A selection of publications written or edited by Robert Weinberg
Your True Brother: Messages to Junior Youth
George Ronald. ISBN: 978-0-85398-324-8
Eight letters from the Guardian of the Bahá’í Faith addressed to young Bahá’ís passing through their adolescent years, trying to discover their talents and potential. To the challenge of questions such as ‘Where am I going in life?’ ‘Who am I?’, Shoghi Effendi answers boldly and in a straightforward way. He encourages the junior youth to commit themselves to the service of Bahá’u'lláh and to let their direction be dictated by the needs of the Faith, by the desire to do ‘great, great deeds’, and by the knowledge that their generation must provide the ‘saints, heroes, martyrs and administrators of future years’.
Buy Your True Brother, here
Who was Ethel Jenner Rosenberg? A Victorian spinster. A painter of miniatures and portraits. The first Englishwoman in her native country to accept Bahá’u'lláh as the Manifestation of God for this day.
Ethel Rosenberg heard of the Bahá’í movement in the final months of the nineteenth century and shortly afterwards became a Bahá’í. From that moment she dedicated herself to the promotion of the teachings of Bahá’u'lláh and to the service of ‘Abdu’l-Bahá.
Using Ethel Rosenberg’s own diaries and letters, minutes and notes from the meetings of the first Bahá’í institutions in Britain, and other original documents, Robert Weinberg explores the life of this fascinating woman, described by Shoghi Effendi as ‘England’s outstanding Bahá’í pioneer worker’.
Buy Ethel Jenner Rosenberg, here
The life of Bernard Leach, like the marvellous pots he created, revolved around a centre – a singular point around which all of his artistic achievements found their form and from which his deep humanity grew. From his earliest years in Japan he identified the centre of life as ‘Spiritual Energy (God)’. Later he realized that the key to a harmonious and peaceful future for individuals and society was the ‘replacement of self at the centre of the circle by “The Other Power” – God’.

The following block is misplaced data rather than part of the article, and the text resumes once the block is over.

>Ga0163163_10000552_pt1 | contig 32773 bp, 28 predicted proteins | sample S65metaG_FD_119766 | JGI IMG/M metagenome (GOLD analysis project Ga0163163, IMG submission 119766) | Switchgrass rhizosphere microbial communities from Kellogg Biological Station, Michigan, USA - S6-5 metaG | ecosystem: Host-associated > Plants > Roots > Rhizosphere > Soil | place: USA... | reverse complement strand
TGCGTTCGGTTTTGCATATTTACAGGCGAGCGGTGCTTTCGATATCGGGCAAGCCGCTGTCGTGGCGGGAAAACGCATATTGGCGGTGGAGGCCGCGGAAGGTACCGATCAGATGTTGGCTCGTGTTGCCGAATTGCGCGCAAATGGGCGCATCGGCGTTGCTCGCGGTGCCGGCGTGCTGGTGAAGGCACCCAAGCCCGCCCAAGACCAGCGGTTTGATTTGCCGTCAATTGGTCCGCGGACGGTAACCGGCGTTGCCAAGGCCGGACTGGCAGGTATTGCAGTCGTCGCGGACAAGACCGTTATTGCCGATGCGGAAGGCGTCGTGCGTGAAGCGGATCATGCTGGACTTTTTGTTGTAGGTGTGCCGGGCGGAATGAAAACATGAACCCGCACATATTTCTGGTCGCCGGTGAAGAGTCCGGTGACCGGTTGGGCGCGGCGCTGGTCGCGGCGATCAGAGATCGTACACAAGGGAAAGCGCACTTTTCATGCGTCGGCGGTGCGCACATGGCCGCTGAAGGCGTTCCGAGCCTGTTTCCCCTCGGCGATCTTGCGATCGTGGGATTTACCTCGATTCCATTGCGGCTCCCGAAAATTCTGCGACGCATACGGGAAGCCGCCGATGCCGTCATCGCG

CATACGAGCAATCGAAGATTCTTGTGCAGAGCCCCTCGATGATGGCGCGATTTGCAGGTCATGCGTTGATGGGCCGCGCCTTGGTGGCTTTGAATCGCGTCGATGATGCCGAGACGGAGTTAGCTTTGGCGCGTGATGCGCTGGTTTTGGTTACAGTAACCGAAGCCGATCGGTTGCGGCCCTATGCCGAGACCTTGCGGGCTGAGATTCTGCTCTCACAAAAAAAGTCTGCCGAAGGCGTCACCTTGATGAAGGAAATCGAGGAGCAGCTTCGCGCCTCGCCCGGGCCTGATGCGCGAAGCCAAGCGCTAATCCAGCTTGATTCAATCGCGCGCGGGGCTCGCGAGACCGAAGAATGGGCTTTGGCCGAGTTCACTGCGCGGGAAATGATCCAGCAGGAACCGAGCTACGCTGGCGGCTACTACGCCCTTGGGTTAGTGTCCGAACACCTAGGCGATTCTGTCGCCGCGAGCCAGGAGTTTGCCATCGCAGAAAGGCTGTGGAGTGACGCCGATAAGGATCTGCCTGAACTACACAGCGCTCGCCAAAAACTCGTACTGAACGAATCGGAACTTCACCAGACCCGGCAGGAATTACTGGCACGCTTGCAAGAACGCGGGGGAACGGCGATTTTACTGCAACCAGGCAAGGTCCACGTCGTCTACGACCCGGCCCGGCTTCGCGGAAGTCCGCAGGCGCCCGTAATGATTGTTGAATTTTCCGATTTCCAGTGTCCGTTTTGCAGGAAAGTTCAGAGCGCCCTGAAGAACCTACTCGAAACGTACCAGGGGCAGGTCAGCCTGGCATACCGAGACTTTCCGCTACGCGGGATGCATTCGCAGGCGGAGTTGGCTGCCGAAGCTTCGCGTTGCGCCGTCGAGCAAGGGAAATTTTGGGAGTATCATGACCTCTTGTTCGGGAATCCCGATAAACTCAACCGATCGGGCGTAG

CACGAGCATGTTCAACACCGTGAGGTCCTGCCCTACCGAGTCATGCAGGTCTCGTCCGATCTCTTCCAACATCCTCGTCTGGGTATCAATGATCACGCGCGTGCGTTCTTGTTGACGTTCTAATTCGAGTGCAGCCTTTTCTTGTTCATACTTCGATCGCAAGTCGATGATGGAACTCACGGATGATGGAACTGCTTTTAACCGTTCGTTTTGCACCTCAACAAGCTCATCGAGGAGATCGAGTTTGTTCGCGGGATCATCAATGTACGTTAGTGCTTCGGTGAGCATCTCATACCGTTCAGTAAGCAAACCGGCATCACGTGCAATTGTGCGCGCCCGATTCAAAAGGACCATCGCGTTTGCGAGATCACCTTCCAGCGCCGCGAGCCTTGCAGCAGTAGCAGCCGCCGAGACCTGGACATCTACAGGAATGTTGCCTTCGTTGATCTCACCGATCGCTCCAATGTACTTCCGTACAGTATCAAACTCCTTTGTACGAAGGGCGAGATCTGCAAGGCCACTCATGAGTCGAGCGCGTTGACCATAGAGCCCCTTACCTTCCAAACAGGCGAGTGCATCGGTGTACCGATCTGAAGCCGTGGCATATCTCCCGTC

The act of throwing the clay is, for Leach, a metaphor for the unique soul, centred in God, allowing itself to become malleable so that God’s will may use it as a vehicle through which to operate. Bernard Leach found the answers he sought in the teachings of Bahá’u'lláh, the Prophet-Founder of the Bahá’í Faith.
This commemorative volume was published to mark the 20th anniversary of the death of Bernard Leach in 1979. It is an anthology of his own testimonies – about pottery and life, philosophy, and his lifelong desire to see, and assist, East and West embrace.
Buy Spinning the Clay into Stars, here
This timely book shows how sacred scripture has always used nature to teach us about our spiritual obligations: to our Creator; to each other; to the world around us. A selection of extracts from the diverse range of humanity’s spiritual heritage-from Hinduism, Taoism, Buddhism, Jainism, Judaism, Christianity, Islam, Sikhism, and the Bahá’í Faith-shows how contemplation of these eternal truths, combined with that subtle sense of communion with the natural world, can help us find our point of balance.
Buy Sacred Earth, here
You might know Bellini from Puccini, Bizet from Britten, even Shaposhnikov from Shostakovich but can you name the ten opera plots in which a goat features heavily? Opera buffs as well as fans of the Muppet opera (Pigoletto, of course) will be entertained (and possibly educated) by this varied and engaging compendium of facts, figures, trivia, statistics, stories and quotations from the colourful world of opera. This is a miscellany of the madness, with operatic proportions of wit and wisdom (includes Puccini’s recipe for cooking beans, and Rossini’s tips on recycling), the valuable knowledge contained in this little book will confound, delight and amaze even the most hardened Glydebourne-goer.
Buy An Opera Miscellany, here
The Classic FM Friendly Guide to Film Music
Hodder Education. ISBN 978-0-340-98385-0
The soundtrack to a film is just as important to its success as its pictures, and the best films have great music chosen, or specially written for them. Not only have many classical masterpieces become more famous and better loved as a result of their use in films, but many pieces of film music have become classics in their own right.
The Classic FM Friendly Guide to Film Music gives a friendly, jargon-free overview of film music, from the early days of the music that accompanied the “silent” movies through to the bright young composers of today. It contains descriptions, analyses, lists, trivia, quotes and easy-to-use timelines to create a picture of the development of a century of film music. The book is accompanied by a CD of 20 essential movie tracks – 10 written especially for the cinema and 10 popular classics that have been used in films.
Pre-order The Friendly Guide to Film Music here